DevOps is about more than just developers; it's about enabling automation with repeatable processes that help with application development and deployment. In the current COVID-19 era, with organizations of all sizes working remotely, being able to do more with less in an optimized way is needed more than ever.
The opportunities that DevOps can bring in a challenging world was among the primary themes of the ChefConf 2020 virtual conference, hosted by Seattle-based DevOps pioneer Chef last week. At the event, Chef announced a series of new products, while users discussed different DevOps approaches and deployments.
"I think that digital is now the foundation, not just of key industries but of almost every industry and every business, as people try to imagine different ways to connect with customers, with partners, with their markets," Chef CEO Barry Crist said during the conference's opening keynote. "As I talk to IT leaders, they want to make sure that they're using this time of crisis to be as productive as possible."
Crist noted that organizations typically don't want to do the same thing 20 different ways. Rather, they want to find the optimal approach and then repeat it across an enterprise.
Chef Product Updates
A key part of DevOps — and the Chef platform — is the ability to create what the company refers to as the coded enterprise: having application development and infrastructure deployment managed and configured as repeatable and automatable code.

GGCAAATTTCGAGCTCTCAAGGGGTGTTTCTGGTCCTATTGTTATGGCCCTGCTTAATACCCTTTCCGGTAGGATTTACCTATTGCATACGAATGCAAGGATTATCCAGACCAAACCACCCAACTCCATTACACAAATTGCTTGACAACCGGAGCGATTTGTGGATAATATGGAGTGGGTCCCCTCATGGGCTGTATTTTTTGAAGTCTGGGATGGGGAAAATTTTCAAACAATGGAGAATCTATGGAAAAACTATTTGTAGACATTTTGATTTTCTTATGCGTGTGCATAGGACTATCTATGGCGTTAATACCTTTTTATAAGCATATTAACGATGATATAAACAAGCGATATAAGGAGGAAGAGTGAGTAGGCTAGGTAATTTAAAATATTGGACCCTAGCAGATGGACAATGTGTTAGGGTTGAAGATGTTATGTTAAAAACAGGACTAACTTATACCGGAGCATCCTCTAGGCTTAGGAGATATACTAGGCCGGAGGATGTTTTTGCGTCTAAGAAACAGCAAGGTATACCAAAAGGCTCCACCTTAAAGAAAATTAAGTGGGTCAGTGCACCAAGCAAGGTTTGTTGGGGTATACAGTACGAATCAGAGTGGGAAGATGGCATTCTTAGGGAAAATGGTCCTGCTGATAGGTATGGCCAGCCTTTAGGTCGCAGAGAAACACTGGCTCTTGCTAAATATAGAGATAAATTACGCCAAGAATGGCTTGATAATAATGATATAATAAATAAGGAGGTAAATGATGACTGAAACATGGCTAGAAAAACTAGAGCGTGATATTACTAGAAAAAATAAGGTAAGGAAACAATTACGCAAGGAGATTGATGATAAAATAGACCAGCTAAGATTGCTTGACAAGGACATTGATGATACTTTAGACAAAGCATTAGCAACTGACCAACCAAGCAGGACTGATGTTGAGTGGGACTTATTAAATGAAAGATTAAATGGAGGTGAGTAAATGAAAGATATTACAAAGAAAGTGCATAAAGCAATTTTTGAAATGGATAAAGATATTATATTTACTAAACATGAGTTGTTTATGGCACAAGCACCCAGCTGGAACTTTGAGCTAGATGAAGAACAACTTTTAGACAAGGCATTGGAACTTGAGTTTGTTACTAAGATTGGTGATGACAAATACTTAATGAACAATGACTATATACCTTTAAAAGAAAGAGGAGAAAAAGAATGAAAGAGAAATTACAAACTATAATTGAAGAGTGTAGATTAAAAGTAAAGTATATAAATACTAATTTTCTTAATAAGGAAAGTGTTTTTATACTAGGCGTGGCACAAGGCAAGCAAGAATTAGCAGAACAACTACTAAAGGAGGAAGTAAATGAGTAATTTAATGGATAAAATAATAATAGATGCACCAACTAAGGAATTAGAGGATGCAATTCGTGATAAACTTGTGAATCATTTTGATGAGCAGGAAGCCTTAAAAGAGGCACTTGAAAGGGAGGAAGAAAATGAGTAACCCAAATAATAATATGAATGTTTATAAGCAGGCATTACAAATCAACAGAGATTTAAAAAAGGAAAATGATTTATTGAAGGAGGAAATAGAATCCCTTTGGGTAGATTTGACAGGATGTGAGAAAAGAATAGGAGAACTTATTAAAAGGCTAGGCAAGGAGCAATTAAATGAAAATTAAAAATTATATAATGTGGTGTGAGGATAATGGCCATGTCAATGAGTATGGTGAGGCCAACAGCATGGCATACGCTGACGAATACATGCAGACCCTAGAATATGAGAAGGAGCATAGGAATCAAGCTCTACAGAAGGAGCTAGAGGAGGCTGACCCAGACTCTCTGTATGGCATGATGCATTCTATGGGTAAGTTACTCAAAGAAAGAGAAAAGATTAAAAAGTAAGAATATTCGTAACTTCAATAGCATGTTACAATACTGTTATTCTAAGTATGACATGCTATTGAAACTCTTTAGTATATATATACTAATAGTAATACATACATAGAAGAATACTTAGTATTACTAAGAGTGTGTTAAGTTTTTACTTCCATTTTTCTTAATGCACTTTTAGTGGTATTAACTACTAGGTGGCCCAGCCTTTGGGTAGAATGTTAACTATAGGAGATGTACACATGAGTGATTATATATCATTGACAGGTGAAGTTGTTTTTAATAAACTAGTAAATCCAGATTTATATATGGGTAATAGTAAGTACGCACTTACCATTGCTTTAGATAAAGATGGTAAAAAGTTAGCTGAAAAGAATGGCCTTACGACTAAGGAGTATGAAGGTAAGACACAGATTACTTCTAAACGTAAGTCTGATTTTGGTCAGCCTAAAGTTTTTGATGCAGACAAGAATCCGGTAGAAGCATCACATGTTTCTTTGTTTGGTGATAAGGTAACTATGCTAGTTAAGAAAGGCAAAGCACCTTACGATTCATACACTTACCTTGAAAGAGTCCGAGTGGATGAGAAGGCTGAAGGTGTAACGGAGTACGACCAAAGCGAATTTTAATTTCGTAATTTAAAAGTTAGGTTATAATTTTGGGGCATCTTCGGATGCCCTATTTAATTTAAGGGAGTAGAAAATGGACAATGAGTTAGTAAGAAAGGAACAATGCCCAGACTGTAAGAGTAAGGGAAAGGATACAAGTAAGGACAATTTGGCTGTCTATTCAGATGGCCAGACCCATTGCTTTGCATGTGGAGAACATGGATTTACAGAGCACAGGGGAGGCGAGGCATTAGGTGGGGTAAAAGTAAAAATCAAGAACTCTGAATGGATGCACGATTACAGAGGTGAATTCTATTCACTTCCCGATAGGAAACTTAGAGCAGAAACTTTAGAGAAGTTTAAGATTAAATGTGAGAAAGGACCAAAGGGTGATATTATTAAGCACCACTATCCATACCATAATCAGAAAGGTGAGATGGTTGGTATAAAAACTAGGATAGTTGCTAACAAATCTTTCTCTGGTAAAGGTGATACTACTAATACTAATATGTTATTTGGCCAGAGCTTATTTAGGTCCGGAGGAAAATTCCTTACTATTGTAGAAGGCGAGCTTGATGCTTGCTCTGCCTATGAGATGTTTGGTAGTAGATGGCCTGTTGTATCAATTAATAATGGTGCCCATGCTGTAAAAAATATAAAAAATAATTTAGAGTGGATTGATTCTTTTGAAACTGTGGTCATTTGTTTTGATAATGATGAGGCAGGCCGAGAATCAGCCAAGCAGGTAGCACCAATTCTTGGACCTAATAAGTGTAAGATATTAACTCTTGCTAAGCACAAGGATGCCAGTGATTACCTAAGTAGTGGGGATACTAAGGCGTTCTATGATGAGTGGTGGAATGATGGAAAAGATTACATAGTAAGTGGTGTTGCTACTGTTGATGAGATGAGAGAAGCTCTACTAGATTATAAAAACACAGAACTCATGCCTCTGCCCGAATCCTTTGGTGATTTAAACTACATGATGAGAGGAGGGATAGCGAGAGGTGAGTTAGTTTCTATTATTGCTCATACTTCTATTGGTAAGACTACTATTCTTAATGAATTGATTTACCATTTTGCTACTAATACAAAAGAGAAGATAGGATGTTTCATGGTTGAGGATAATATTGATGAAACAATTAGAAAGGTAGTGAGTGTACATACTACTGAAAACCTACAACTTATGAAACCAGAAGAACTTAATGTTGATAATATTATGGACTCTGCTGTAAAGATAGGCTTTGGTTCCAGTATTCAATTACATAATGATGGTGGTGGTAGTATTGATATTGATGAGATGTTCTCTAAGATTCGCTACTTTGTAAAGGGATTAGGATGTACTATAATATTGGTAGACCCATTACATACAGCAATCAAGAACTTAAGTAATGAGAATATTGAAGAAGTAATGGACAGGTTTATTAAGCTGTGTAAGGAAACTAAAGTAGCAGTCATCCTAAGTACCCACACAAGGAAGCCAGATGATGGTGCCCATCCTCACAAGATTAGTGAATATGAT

The new Chef Compliance offering provides compliance with best practices for security as well as enterprise policies. With Chef Compliance, organizations can define baselines for configuring operational deployments and then detect any deviations over time. Going a step further, Chef Compliance also provides reporting on the state of compliance and can perform remediation actions to bring IT assets and applications into compliance.
The Chef Enterprise Automation Stack has been updated with enhancements to make it easier for developers to deploy and manage application packages across different platforms. The update also provides rapid rollback for deployments as well as enhanced analytics on services.
Rounding out Chef's updates is the general availability of the Chef Desktop application. Chef's technologies have typically been focused on infrastructure and servers, as well as cloud applications. Chef Desktop now brings the DevOps model to the desktop, providing a way for users to deploy and manage desktop endpoints as well.
The Intersection of Low Code and DevOps
An emerging area of DevOps is the intersection with the low code movement. Low-code and no-code tools enable businesspeople to graphically put applications together from a series of building blocks and configurable components.
In a ChefConf 2020 session, Damith Karunaratne, CEO of ShuttleOps, explained that every organization has different needs and what low- and no-code really try to do is encapsulate common use cases and best practices in a way that can be leveraged by the masses.
In Karunaratne's view, using Chef's Habitat offering alongside a low- or no-code development approach can help to enable a DevOps pipeline. Chef Habitat provides a repeatable approach for application packaging that allows developers to easily deploy to whatever type of infrastructure they want.
"One of the fundamental pieces that has to be brought to the table is consistent application packaging," Karunaratne said. "Application packaging is really important, since no-code platforms typically take a very opinionated stance on how applications should be delivered from your various environments into your various clouds and pieces of infrastructure."